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Life History and Ecology

Anadromous Atlantic salmon are a wide-ranging species with a complex life history.  The historic range of Atlantic salmon occurred on both sides of the North Atlantic, from Connecticut to Ungava Bay, Canada, in the western Atlantic, and from Portugal to Russia’s White Sea in the eastern Atlantic, including the Baltic Sea.  The generalized Atlantic salmon life cycle is illustrated in Figure 2-1.  Freshwater ecosystems provide spawning habitat and thermal refuge for adult Atlantic salmon, overwintering and rearing areas for eggs, fry, and parr, and migration corridors for smolts and adults (Bardonnet & Bagliniere, 2000).


Figure 2-1.  Life cycle of the Atlantic salmon (Salmo salar) (Katrina Mueller, Project SHARE)

Adult Atlantic salmon typically spawn in October and November.  During spawning, the female uses its tail to scour or dig a series of nests in the gravel where the eggs are deposited; this series of nests is called a redd.  The eggs remain in the gravel until they hatch in late March or April. At this stage, they are referred to as alevin or sac fry.  The alevin remain in the redd for about 6 more weeks and are nourished by their yolk sac until they emerge from the gravel in mid-May. At this time, they begin active feeding and are termed fry.  Within days, the fry enters the parr stage, indicated by vertical bars (parr marks) on their sides that act as camouflage.  Atlantic salmon parr are territorial and disperse upstream and downstream to suitable habitat to decrease densities.  If suitable habitat is not available, dispersing juveniles may experience high mortality (Gee et al., 1978; Legault, 2005).  In particular, suitable overwintering habitat may limit the abundance of large parr prior to smoltification (Cunjak et al., 1998).

Smoltification usually occurs at age two for most Atlantic salmon in Maine. Each individual smolt has a brief emigration period lasting only 2 to 3 weeks.  During this brief emigration window, smolts must contend with rapidly changing environmental conditions (freshwater to marine) and predator assemblages (McCormick et al., 1998; Mather, 1998).  Smolts migrate downstream, through the estuary, and into the ocean from late April through May.

Upon entering the estuary and bay, smolts select areas of high tidal movements to aid in their migration (Kocik et al., 2009).  Atlantic salmon smolts experience comparatively higher mortality rates through the estuary and inner bay than they do anywhere else along their migration journey between the river and the open ocean (Kocik et al., 2009). Increased mortality may be associated with the transition to salt water, zonal ecological differences, or a combination of the two (Tytler et al., 1978; Lacroix & McCurdy, 1996; Stefansson et al., 2003). Developing adults generally spend from 1 to 3 years in the ocean.  Upon entering the sea, Atlantic salmon smolts travel through the top 3 meters of the water column (Reddin, 1985) and begin a migration northward into the Gulf of St. Lawrence and Grand Bank, and into the Labrador Sea (Figure 2-2).  Here, Atlantic salmon from the GOM DPS mix with other Atlantic salmon from Europe (see Fay, et al., 2006).  In the ocean, adult Atlantic salmon prefer cooler waters, 4° to 8°C (40° to 46°F).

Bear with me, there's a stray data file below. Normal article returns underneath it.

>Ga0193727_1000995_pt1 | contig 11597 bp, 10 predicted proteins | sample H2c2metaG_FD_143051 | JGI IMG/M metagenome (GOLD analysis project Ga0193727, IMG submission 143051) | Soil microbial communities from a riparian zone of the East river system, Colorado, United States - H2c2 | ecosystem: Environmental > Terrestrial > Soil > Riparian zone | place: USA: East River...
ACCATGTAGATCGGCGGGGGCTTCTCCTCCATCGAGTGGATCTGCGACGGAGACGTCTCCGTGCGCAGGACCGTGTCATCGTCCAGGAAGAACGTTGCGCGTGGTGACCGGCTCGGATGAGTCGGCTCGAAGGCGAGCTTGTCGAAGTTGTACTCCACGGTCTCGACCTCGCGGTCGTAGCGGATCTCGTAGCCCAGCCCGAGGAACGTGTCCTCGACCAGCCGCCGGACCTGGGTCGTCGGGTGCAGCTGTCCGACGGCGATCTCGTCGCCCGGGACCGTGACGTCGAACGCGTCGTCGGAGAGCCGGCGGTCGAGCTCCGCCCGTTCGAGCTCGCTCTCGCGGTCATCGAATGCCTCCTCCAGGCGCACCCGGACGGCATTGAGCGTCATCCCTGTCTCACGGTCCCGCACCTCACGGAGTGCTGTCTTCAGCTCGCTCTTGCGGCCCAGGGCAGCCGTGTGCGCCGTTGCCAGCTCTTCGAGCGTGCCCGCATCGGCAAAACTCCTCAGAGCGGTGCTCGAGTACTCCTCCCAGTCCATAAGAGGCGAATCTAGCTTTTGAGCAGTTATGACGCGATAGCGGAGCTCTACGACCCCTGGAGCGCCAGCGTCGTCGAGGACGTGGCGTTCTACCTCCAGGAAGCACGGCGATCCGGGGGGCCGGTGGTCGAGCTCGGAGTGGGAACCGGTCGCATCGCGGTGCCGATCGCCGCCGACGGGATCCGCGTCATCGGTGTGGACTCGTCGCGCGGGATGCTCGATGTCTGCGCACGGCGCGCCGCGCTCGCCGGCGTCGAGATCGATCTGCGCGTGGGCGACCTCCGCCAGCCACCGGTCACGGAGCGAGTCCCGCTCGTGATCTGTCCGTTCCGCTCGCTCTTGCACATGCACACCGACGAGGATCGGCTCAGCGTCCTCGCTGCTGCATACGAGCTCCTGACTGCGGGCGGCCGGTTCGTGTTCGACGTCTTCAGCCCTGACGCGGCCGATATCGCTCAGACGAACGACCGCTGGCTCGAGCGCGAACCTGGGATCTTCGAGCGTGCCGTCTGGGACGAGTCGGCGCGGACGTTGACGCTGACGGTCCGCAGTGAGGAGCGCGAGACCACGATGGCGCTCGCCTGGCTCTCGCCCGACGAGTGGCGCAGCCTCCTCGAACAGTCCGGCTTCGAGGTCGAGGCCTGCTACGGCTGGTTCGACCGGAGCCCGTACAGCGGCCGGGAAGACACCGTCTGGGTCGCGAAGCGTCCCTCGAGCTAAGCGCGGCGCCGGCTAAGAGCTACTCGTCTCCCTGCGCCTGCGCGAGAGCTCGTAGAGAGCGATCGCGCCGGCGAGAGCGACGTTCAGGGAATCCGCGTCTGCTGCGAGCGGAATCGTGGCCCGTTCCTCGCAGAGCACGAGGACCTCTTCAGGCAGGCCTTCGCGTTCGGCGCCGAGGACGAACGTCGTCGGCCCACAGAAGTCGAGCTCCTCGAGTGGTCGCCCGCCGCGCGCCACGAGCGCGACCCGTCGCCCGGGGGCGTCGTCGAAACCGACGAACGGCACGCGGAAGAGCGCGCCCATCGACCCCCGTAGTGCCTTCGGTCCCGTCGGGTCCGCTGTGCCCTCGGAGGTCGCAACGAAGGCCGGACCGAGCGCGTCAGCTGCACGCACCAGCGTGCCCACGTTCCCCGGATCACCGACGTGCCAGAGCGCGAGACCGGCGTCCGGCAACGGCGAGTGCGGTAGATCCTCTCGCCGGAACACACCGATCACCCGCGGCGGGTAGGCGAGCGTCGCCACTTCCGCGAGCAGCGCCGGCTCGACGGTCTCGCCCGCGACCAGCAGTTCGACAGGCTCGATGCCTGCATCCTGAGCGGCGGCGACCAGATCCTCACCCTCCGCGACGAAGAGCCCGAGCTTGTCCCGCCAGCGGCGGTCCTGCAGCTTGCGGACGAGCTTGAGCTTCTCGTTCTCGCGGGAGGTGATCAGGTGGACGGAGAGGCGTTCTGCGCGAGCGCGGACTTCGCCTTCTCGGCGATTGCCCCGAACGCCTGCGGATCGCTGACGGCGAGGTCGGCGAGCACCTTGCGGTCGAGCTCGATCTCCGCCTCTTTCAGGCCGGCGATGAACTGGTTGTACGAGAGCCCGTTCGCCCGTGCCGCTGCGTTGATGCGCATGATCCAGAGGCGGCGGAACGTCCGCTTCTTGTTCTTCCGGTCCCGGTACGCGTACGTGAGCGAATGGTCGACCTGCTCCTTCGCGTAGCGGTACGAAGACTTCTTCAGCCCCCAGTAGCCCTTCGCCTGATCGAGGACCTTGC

Figure 2-2.  Generalized marine migration routes of U.S. origin Atlantic salmon (from Tara Trinko Lake, NOAA).

In addition to anadromous Atlantic salmon, landlocked Atlantic salmon are native to four watersheds in Maine: The Union, including Green Lake in Hancock County; the St. Croix, including West Grand Lake in Washington County; the Presumpscot, including Sebago Lake in Cumberland County; and the Penobscot, including Sebec Lake in Piscataquis County (Warner & Harvey, 1985).  Beginning in 1868, landlocked salmon were stocked extensively throughout the State to create or improve recreational fisheries.  More than 51 million landlocked Atlantic salmon have been stocked in over 300 water bodies throughout Maine between 1937 and 1999 (Warner & Harvey, 1985; Fay, et al., 2006).  Four state hatcheries raise landlocked salmon and today provide primary fisheries in 176 lakes.  There are several lakes and rivers in Maine in which landlocked salmon and anadromous salmon coexist (e.g., East Branch Penobscot River).  Genetic studies have confirmed that little genetic exchange occurs between these two life-history types (King, Schill, Spidle, & Lubinski, 2001; Spidle, et al., 2003; summarized in Fay et al. 2006). 

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